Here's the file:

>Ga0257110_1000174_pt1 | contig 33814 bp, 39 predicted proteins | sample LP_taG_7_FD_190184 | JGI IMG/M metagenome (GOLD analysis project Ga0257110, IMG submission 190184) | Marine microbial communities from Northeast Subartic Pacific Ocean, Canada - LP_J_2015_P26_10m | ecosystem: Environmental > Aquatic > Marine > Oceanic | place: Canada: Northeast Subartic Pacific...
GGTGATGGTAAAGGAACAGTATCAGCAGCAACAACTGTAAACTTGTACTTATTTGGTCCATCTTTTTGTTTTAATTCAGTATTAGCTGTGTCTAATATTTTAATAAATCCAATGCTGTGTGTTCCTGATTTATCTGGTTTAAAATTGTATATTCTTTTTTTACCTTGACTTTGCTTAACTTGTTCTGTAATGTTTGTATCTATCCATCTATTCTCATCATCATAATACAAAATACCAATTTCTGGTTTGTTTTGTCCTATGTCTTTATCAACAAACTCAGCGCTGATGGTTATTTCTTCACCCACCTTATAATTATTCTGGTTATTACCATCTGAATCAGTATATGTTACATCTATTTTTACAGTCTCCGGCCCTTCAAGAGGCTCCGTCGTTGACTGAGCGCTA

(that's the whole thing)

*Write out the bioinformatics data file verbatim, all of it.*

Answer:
>Ga0257110_1000174_pt1 | contig 33814 bp, 39 predicted proteins | sample LP_taG_7_FD_190184 | JGI IMG/M metagenome (GOLD analysis project Ga0257110, IMG submission 190184) | Marine microbial communities from Northeast Subartic Pacific Ocean, Canada - LP_J_2015_P26_10m | ecosystem: Environmental > Aquatic > Marine > Oceanic | place: Canada: Northeast Subartic Pacific...
GGTGATGGTAAAGGAACAGTATCAGCAGCAACAACTGTAAACTTGTACTTATTTGGTCCATCTTTTTGTTTTAATTCAGTATTAGCTGTGTCTAATATTTTAATAAATCCAATGCTGTGTGTTCCTGATTTATCTGGTTTAAAATTGTATATTCTTTTTTTACCTTGACTTTGCTTAACTTGTTCTGTAATGTTTGTATCTATCCATCTATTCTCATCATCATAATACAAAATACCAATTTCTGGTTTGTTTTGTCCTATGTCTTTATCAACAAACTCAGCGCTGATGGTTATTTCTTCACCCACCTTATAATTATTCTGGTTATTACCATCTGAATCAGTATATGTTACATCTATTTTTACAGTCTCCGGCCCTTCAAGAGGCTCCGTCGTTGACTGAGCGCTA